Question 8 Explanation: 
Given polynomial equation is
3x2 + 6xY + 3Y + 6
= 3x2 + (6Y)x + (3Y + 6)
which is in the form: ax2 + bx + c
For real roots: b2 – 4ac ≥ 0
⇒ (6Y)2 – 4(3)(3Y + 6) ≥ 0
⇒ 36Y2 – 36Y – 72 ≥ 0
⇒ Y2 – Y – 2 ≥ 0
⇒ (Y+1)(Y-2) ≥ 0
Y = -1 (or) 2
The given interval is (1,6).
So, we need to consider the range (2,6).
The probability = (1/(6-1)) * (6-2) = 1/5 * 4 = 0.8
Question 9

Consider the first order predicate formula φ:

    ∀x[(∀z z|x ⇒ ((z = x) ∨ (z = 1))) ⇒ ∃w (w > x) ∧ (∀z z|w ⇒ ((w = z) ∨ (z = 1)))]

Here ‘a|b’ denotes that ‘a divides b’, where a and b are integers. Consider the following sets:

    S1.  {1, 2, 3, …, 100}
    S2.  Set of all positive integers
    S3. Set of all integers

Which of the above sets satisfy φ?

A
S1 and S3
B
S1, S2 and S3
C
S2 and S3
D
S1 and S2
       Engineering-Mathematics       Propositional-Logic       GATE 2019       Video-Explanation
Question 9 Explanation: 
The first order logic gives the meaning that if z is a prime number then there exists another prime number in the set which is larger than it.
One of the case:
If -7 is a number which is prime (either divided by -7 or 1 only). then there exists some number like -3 which is larger than -7 also satisfy the property (either divided by -3 or 1 only).
So, S3 is correct
It’s true for all integers too.
Question 10

Consider the following matrix:

The absolute value of the product of Eigen values of R is ______.

A
12
B
17
C
10
D
8
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Question 10 Explanation: 
Question 11

The largest eigenvalue of A is ________

A
3
B
4
C
5
D
6
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Question 11 Explanation: 

Correction in Explanation:

⇒ (1 – λ)(2 – λ) – 2 = 0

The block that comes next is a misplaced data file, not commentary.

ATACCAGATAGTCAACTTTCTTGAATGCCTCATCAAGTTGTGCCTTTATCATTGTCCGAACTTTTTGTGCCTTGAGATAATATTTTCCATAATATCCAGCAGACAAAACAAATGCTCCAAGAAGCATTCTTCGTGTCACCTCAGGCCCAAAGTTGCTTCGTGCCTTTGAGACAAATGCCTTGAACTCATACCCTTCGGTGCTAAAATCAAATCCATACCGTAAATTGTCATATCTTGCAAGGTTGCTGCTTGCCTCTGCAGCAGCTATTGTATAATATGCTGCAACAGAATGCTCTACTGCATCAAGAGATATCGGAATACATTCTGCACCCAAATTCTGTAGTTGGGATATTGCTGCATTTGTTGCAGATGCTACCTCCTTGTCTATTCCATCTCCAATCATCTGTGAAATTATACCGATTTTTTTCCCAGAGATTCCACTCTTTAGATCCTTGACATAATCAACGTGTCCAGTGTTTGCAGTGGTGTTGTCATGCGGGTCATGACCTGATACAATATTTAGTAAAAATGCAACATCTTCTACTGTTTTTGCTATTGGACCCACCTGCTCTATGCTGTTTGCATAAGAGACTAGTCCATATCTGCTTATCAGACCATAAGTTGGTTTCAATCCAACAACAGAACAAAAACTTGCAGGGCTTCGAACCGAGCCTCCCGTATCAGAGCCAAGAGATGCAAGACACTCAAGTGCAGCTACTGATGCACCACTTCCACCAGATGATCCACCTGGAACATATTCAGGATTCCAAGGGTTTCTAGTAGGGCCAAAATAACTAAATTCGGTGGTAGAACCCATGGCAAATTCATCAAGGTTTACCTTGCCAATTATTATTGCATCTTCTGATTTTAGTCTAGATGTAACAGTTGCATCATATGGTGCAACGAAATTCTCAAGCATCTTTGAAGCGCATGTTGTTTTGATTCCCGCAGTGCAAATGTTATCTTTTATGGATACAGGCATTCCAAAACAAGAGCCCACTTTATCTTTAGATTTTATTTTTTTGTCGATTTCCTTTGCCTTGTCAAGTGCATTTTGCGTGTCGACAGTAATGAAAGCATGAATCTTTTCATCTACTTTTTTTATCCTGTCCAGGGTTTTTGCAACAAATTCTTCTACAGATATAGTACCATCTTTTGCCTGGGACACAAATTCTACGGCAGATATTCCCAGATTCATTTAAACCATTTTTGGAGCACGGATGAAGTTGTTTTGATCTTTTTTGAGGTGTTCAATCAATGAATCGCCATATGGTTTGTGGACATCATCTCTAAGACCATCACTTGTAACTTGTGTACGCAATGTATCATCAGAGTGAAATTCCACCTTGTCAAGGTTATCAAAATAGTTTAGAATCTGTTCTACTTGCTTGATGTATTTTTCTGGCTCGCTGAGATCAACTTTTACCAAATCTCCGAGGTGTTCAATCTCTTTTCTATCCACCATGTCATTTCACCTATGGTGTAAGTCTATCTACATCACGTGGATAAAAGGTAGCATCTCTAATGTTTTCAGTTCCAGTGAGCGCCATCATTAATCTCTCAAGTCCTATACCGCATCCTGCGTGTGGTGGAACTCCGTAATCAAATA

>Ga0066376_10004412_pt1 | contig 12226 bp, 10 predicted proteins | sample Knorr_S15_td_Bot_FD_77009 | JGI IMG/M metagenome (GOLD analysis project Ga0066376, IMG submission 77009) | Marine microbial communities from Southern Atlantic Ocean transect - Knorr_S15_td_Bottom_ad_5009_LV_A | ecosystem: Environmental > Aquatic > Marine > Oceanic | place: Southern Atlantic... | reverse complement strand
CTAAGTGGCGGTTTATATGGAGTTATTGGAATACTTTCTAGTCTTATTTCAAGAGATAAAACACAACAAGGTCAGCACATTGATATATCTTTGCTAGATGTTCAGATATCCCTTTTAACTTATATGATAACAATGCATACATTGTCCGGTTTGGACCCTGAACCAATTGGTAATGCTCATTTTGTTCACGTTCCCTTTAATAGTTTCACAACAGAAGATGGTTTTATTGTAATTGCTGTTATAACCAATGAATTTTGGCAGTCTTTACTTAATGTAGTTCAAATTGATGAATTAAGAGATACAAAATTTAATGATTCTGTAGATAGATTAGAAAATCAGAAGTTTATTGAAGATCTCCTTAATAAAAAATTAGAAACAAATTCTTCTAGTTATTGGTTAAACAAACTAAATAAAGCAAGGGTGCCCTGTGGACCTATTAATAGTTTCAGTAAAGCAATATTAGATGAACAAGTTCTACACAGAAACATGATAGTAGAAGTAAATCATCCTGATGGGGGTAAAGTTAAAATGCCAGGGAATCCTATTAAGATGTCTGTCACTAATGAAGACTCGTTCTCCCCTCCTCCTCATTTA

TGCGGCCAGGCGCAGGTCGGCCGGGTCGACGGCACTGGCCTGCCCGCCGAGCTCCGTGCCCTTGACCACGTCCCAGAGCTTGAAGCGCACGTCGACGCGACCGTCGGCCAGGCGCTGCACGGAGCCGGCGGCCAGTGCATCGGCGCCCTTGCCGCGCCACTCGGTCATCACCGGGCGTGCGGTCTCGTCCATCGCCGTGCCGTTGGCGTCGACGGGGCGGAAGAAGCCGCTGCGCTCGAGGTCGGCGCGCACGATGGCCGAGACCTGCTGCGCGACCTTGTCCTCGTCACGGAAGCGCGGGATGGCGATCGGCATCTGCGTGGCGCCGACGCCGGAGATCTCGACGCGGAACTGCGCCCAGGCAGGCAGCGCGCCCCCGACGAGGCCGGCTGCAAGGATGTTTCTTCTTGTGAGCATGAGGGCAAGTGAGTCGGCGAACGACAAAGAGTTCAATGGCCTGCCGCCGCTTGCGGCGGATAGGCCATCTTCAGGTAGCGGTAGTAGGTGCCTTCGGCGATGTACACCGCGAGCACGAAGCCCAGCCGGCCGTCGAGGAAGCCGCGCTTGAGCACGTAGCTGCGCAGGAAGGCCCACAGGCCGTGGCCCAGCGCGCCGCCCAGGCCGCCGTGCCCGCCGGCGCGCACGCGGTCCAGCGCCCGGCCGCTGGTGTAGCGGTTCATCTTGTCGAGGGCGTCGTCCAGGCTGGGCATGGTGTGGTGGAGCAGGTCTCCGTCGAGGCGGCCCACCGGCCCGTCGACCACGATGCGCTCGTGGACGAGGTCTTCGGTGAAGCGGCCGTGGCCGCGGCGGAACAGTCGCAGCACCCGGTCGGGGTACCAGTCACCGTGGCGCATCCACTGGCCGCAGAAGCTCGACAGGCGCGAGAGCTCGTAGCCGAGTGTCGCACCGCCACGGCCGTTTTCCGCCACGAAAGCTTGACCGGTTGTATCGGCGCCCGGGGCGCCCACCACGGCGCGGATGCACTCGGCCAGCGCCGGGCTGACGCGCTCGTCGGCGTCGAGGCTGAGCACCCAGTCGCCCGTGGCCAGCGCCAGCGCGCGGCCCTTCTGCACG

⇒ λ2 – 3λ=0
λ = 0, 3
So maximum is 3.
Question 12

Two people, P and Q, decide to independently roll two identical dice, each with 6 faces, numbered 1 to 6. The person with the lower number wins. In case of a tie, they roll the dice repeatedly until there is no tie. Define a trial as a throw of the dice by P and Q. Assume that all 6 numbers on each dice are equi-probable and that all trials are independent. The probability (rounded to 3 decimal places) that one of them wins on the third trial is __________.

A
0.021
B
0.022
C
0.023
D
0.024
       Engineering-Mathematics       Probability       GATE 2018       Video-Explanation
Question 12 Explanation: 
When two identical dice are rolled
⇾ A person wins who gets lower number compared to other person.
⇾ There could be “tie”, if they get same number.
Favorable cases = {(1, 1), (2, 2), (3, 3), (4, 4), (5, 5), (6, 6)}
Probability (tie) = 6/36 (when two dice are thrown, sample space = 6 × 6 = 36)
= 1/6
“Find the probability that one of them wins in the third attempt”
⇾ Which means, first & second time it should be tie and third time it should not be tie
⇾ P (tie) * P (tie) * P (not tie)
⇒ 1/6* 1/6 * (1 – 1/6)
⇒ (5/36×6)
= 0.138/6
= 0.023
Question 13

The chromatic number of the following graph is _______.

A
1
B
2
C
3
D
4
       Engineering-Mathematics       Graph-Theory       GATE 2018       Video-Explanation
Question 13 Explanation: 
Chromatic number of the following graph is “3”
Question 14

Let G be a finite group on 84 elements. The size of a largest possible proper subgroup of G is _________.

A
41
B
42
C
43
D
44
       Engineering-Mathematics       Set-Theory       GATE 2018       Video-Explanation
Question 14 Explanation: 
Lagranges Theorem:
For any group ‘G’ with order ‘n’, every subgroup ‘H’ has order ‘k’ such that ‘n’ is divisible by ‘k’.
Solution:
Given order n = 84
Then the order of subgroups = {1, 2, 3, 4, 6, 7, 12, 14, 21, 28, 42, 84}
As per the proper subgroup definition, it should be “42”.
Question 15

Which one of the following is a closed form expression for the generating function of the sequence {an}, where an = 2n+3 for all n = 0, 1, 2, …?

A
3/(1-x)2
B
3x/(1-x)2
C
2-x/(1-x)2
D
3-x/(1-x)2